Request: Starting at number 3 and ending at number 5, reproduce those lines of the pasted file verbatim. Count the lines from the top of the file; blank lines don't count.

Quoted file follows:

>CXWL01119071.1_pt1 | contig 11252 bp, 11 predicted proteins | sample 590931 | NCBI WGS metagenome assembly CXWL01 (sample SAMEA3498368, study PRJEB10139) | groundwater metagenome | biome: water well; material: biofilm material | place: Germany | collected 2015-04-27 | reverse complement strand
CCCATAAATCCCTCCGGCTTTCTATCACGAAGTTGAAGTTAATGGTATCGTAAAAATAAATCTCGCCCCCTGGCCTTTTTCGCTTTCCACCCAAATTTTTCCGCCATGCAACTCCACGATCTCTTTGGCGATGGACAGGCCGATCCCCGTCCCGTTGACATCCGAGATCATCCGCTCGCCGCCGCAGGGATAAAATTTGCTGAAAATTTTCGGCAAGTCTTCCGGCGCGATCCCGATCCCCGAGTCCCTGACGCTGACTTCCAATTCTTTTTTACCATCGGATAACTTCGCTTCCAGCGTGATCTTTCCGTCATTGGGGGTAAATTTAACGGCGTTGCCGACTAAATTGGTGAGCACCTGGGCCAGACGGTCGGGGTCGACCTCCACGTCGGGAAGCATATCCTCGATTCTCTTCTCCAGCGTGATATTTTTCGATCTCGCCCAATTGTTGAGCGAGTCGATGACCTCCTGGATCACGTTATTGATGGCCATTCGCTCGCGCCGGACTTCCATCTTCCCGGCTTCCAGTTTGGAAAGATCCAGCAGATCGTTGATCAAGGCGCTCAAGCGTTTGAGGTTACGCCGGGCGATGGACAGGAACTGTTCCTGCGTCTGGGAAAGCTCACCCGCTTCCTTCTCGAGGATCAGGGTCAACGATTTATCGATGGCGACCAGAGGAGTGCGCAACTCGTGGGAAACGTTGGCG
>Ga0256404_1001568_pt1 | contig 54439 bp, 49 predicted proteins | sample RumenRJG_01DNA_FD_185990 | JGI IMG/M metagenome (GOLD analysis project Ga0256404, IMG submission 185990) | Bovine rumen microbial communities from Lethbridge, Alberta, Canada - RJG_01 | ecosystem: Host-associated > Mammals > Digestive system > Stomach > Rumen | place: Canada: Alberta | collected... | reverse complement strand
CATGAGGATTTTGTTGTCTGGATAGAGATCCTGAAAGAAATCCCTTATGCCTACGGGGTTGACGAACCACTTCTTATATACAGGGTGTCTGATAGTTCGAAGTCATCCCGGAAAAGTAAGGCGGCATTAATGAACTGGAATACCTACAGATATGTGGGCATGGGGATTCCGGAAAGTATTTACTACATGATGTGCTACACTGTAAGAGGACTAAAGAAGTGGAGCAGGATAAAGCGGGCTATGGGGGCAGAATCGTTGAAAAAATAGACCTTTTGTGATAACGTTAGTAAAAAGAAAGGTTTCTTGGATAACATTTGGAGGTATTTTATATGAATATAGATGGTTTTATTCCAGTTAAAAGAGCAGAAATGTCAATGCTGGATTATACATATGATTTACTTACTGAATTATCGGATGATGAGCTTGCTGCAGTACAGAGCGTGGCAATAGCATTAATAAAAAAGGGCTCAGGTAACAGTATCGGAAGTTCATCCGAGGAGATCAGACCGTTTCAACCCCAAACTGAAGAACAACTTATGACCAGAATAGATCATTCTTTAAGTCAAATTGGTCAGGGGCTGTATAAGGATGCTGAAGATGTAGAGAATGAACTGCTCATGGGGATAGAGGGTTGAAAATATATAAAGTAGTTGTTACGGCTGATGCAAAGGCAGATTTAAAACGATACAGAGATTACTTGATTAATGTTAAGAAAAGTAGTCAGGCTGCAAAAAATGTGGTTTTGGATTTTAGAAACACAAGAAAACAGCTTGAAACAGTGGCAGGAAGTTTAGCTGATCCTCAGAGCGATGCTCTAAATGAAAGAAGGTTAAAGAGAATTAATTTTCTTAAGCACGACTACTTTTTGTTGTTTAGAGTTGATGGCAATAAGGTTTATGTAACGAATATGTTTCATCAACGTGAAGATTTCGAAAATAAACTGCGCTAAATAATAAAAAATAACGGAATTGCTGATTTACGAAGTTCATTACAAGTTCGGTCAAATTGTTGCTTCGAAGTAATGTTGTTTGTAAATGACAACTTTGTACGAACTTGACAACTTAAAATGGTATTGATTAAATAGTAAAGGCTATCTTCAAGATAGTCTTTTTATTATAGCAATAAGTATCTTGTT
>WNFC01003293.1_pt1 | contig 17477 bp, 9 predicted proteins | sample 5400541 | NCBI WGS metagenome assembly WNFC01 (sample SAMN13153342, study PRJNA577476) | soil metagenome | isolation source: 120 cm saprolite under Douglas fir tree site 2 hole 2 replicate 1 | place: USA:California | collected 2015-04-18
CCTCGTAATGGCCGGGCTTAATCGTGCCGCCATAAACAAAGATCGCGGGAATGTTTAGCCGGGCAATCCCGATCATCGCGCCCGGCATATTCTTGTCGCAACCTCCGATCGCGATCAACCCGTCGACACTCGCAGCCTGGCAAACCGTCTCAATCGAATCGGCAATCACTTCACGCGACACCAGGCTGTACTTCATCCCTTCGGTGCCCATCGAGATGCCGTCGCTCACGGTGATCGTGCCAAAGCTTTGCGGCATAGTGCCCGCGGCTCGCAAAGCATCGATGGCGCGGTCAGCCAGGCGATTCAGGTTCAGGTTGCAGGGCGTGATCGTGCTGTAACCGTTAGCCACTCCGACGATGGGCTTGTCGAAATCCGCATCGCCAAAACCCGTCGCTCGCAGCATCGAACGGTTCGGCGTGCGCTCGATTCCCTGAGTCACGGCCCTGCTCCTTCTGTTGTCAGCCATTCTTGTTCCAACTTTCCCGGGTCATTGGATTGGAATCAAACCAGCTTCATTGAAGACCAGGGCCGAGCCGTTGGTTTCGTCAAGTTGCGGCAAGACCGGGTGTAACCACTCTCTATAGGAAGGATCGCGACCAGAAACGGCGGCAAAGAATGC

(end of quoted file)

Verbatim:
>Ga0256404_1001568_pt1 | contig 54439 bp, 49 predicted proteins | sample RumenRJG_01DNA_FD_185990 | JGI IMG/M metagenome (GOLD analysis project Ga0256404, IMG submission 185990) | Bovine rumen microbial communities from Lethbridge, Alberta, Canada - RJG_01 | ecosystem: Host-associated > Mammals > Digestive system > Stomach > Rumen | place: Canada: Alberta | collected... | reverse complement strand
CATGAGGATTTTGTTGTCTGGATAGAGATCCTGAAAGAAATCCCTTATGCCTACGGGGTTGACGAACCACTTCTTATATACAGGGTGTCTGATAGTTCGAAGTCATCCCGGAAAAGTAAGGCGGCATTAATGAACTGGAATACCTACAGATATGTGGGCATGGGGATTCCGGAAAGTATTTACTACATGATGTGCTACACTGTAAGAGGACTAAAGAAGTGGAGCAGGATAAAGCGGGCTATGGGGGCAGAATCGTTGAAAAAATAGACCTTTTGTGATAACGTTAGTAAAAAGAAAGGTTTCTTGGATAACATTTGGAGGTATTTTATATGAATATAGATGGTTTTATTCCAGTTAAAAGAGCAGAAATGTCAATGCTGGATTATACATATGATTTACTTACTGAATTATCGGATGATGAGCTTGCTGCAGTACAGAGCGTGGCAATAGCATTAATAAAAAAGGGCTCAGGTAACAGTATCGGAAGTTCATCCGAGGAGATCAGACCGTTTCAACCCCAAACTGAAGAACAACTTATGACCAGAATAGATCATTCTTTAAGTCAAATTGGTCAGGGGCTGTATAAGGATGCTGAAGATGTAGAGAATGAACTGCTCATGGGGATAGAGGGTTGAAAATATATAAAGTAGTTGTTACGGCTGATGCAAAGGCAGATTTAAAACGATACAGAGATTACTTGATTAATGTTAAGAAAAGTAGTCAGGCTGCAAAAAATGTGGTTTTGGATTTTAGAAACACAAGAAAACAGCTTGAAACAGTGGCAGGAAGTTTAGCTGATCCTCAGAGCGATGCTCTAAATGAAAGAAGGTTAAAGAGAATTAATTTTCTTAAGCACGACTACTTTTTGTTGTTTAGAGTTGATGGCAATAAGGTTTATGTAACGAATATGTTTCATCAACGTGAAGATTTCGAAAATAAACTGCGCTAAATAATAAAAAATAACGGAATTGCTGATTTACGAAGTTCATTACAAGTTCGGTCAAATTGTTGCTTCGAAGTAATGTTGTTTGTAAATGACAACTTTGTACGAACTTGACAACTTAAAATGGTATTGATTAAATAGTAAAGGCTATCTTCAAGATAGTCTTTTTATTATAGCAATAAGTATCTTGTT
>WNFC01003293.1_pt1 | contig 17477 bp, 9 predicted proteins | sample 5400541 | NCBI WGS metagenome assembly WNFC01 (sample SAMN13153342, study PRJNA577476) | soil metagenome | isolation source: 120 cm saprolite under Douglas fir tree site 2 hole 2 replicate 1 | place: USA:California | collected 2015-04-18